Assuming I can demonstrate that some fraction of the population demonstrates non-random profitability, the door is then open to compare and contrast them with the rest of the sample and see if there are statistically meaningful variations in the measurable variables.

Which rather contradicts your previous assertion, and proves mine. I haven’t yet, but I will address the entire ‘Behavioral Finance’ area.

Week 14 was once again profitable. The intra-week dip could have profitably been bought, and the buy & hold strategy continued to increase the open profits.

From the first part of the presentation, where I looked at the type of market, we can now move into a brief discussion as to technical indicators. Technical indicators come in two basic categories: [i] trend following and [ii] stochastic.

Trend following are of course, in a trending market, the indicator that you want to weight the heaviest in your analysis. It should go without saying then that identifying correctly the type of market prior to the selection of a technical indicator should be the first priority. As stated, in a trending market, choose a trend based technical indicator.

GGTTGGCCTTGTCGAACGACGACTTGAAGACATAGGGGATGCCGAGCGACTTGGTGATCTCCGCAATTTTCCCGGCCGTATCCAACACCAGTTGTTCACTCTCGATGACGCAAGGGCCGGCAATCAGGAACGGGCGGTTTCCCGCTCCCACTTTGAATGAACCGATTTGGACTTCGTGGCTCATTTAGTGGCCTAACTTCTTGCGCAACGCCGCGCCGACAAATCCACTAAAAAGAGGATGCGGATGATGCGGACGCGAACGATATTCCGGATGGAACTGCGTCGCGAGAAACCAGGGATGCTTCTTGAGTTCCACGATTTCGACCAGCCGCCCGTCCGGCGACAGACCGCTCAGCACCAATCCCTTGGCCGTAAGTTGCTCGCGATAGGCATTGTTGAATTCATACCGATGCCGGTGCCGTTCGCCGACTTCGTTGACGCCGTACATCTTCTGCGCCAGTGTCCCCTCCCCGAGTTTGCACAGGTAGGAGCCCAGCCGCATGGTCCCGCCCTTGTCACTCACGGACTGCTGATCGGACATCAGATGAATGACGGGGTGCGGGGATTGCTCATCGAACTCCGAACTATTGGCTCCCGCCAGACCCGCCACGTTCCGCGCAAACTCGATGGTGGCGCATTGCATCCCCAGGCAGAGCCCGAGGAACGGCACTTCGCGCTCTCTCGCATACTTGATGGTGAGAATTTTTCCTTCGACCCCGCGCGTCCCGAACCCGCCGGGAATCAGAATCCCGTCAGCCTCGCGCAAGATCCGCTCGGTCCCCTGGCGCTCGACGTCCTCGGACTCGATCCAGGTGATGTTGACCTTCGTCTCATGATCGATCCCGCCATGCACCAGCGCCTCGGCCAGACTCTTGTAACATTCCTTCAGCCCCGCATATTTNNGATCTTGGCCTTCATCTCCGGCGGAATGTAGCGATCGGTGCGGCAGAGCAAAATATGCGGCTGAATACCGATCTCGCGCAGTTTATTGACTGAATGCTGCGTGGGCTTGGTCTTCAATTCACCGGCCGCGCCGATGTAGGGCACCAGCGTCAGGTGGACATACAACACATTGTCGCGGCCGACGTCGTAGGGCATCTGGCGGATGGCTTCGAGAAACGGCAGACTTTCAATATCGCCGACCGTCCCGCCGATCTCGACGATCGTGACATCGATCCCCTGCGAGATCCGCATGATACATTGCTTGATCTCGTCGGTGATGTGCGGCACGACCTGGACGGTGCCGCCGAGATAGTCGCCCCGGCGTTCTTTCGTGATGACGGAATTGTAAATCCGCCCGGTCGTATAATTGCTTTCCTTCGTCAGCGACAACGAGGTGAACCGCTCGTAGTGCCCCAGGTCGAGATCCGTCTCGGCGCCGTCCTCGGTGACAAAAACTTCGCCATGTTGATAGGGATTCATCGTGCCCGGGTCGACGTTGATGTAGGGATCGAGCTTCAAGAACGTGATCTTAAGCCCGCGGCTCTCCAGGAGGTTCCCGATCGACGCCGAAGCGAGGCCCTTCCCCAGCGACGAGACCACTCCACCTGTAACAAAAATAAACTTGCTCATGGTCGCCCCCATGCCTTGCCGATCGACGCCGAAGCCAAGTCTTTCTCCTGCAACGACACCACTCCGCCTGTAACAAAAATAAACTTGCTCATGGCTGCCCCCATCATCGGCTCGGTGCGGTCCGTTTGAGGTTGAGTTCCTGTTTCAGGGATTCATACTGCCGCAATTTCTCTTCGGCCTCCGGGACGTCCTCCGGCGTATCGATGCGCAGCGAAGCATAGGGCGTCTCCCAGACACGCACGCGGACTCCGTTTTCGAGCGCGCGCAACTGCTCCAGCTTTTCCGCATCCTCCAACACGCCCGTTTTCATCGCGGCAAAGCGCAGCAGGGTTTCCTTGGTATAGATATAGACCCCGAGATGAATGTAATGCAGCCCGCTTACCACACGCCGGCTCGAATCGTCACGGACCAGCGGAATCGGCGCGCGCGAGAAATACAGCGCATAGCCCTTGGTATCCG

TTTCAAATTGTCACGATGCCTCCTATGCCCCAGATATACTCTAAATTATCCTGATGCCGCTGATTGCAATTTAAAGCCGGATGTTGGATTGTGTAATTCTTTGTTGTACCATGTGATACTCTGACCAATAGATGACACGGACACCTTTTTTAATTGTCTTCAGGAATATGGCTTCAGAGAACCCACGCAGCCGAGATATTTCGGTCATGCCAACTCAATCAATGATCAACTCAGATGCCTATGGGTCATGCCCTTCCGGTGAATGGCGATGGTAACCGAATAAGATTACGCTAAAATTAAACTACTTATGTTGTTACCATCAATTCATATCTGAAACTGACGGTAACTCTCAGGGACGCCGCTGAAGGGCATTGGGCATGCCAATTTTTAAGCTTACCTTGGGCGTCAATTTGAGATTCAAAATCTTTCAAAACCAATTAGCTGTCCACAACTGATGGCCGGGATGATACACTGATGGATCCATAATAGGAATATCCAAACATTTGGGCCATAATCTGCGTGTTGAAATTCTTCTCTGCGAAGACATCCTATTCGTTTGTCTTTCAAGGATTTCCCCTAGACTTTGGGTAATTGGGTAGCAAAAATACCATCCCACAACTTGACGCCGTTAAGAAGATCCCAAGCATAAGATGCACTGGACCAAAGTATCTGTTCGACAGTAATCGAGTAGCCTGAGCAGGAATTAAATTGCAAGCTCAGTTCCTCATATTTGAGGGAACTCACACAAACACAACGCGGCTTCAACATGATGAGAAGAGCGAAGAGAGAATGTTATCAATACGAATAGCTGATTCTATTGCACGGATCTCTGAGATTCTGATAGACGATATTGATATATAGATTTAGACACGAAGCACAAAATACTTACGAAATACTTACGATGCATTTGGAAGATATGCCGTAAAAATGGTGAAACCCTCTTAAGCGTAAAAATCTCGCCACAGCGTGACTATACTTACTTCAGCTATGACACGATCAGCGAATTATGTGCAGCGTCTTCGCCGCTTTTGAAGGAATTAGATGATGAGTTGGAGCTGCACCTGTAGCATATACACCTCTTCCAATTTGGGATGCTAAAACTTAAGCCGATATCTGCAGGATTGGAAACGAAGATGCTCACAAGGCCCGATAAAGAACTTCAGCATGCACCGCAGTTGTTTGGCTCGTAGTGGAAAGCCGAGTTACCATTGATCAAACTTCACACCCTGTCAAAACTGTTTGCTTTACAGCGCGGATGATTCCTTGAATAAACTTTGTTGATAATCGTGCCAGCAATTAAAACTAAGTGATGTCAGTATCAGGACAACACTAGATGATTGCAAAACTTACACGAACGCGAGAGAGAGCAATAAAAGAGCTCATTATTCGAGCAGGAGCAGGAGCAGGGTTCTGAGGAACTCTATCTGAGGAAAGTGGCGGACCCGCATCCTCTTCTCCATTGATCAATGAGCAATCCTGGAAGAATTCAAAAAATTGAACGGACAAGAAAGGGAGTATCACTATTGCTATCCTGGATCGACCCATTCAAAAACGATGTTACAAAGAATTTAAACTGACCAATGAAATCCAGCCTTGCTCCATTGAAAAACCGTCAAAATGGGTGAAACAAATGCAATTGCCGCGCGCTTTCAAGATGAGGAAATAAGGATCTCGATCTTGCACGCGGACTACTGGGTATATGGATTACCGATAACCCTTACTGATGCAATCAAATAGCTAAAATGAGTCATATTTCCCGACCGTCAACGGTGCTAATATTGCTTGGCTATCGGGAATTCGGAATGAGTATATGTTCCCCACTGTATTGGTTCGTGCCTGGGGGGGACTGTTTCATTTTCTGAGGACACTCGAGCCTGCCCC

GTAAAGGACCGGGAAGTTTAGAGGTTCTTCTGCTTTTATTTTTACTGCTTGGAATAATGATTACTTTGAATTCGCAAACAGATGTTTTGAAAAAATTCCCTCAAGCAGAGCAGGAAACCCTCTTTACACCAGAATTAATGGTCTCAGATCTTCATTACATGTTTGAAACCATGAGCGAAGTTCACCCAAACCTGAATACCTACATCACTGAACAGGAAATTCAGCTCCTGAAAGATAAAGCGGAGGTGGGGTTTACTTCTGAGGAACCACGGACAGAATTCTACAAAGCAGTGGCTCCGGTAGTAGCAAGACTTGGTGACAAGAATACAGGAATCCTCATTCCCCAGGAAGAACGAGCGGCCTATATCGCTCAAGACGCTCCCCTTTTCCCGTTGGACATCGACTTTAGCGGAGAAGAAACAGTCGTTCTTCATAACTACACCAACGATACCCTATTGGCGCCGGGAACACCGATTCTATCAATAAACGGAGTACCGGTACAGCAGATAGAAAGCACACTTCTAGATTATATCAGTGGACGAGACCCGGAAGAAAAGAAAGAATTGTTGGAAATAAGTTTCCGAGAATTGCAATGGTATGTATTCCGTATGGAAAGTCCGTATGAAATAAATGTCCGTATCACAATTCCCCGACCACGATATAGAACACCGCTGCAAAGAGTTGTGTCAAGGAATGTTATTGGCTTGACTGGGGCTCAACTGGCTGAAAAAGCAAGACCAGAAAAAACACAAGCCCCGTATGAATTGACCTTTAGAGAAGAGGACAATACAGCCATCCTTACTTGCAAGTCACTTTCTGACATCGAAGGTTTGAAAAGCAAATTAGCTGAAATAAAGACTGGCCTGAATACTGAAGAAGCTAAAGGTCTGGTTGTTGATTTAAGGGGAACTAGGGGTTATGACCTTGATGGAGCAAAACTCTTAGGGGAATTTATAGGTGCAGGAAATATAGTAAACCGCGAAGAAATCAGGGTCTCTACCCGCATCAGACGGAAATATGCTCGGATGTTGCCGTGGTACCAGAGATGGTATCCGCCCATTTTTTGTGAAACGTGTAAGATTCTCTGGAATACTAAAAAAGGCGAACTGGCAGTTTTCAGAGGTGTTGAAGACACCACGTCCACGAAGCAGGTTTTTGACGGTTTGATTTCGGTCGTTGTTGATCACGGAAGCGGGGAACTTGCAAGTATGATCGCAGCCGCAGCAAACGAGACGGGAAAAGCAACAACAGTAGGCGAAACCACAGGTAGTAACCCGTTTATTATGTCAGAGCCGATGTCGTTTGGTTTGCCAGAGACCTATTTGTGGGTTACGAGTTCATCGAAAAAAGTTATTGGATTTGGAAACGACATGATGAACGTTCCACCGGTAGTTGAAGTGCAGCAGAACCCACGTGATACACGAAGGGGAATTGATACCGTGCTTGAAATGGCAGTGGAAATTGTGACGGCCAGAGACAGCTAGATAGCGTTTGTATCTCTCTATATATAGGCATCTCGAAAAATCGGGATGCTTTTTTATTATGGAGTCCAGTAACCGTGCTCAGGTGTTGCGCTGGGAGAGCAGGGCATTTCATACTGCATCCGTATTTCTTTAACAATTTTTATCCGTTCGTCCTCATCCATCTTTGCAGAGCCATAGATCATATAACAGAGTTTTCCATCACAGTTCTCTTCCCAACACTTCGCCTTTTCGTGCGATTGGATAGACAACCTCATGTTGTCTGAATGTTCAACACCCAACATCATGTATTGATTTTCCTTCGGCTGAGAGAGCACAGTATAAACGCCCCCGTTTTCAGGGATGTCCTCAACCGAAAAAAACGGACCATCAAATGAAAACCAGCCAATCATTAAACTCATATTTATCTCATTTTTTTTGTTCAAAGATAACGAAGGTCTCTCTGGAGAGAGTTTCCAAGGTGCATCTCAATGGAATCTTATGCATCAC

In a range-bound market, the stochastic based indicator is the better choice. Again, the priority is first correctly identifying the type of market that you are actually trading.

For the more mathematically inclined, simply consider the calculations that underpin the various technical indicators and you will immediately be able to identify the differences between the two types of technical indicators that use historical prices as their data set.

Essentially all technical indicators that use the time series of price, or volume data, generated within the market, will fall into one of the two basic distinctions; trend following or stochastic.

I’m going to post last week’s newsletter in a few minutes. I’ll have the results posted here after the market close, so far, looking good, unless we have a flash-crash in the last hour of trading.

Again, just to remind you the underlying thesis:

In fact, that will be the focus of my dissertation. My research proposal for admission was on the subject of individual retail forex trader profitability and performance. It fits into the general area of Behavioral Finance, which is basically the counter-point field to classic efficient markets theory.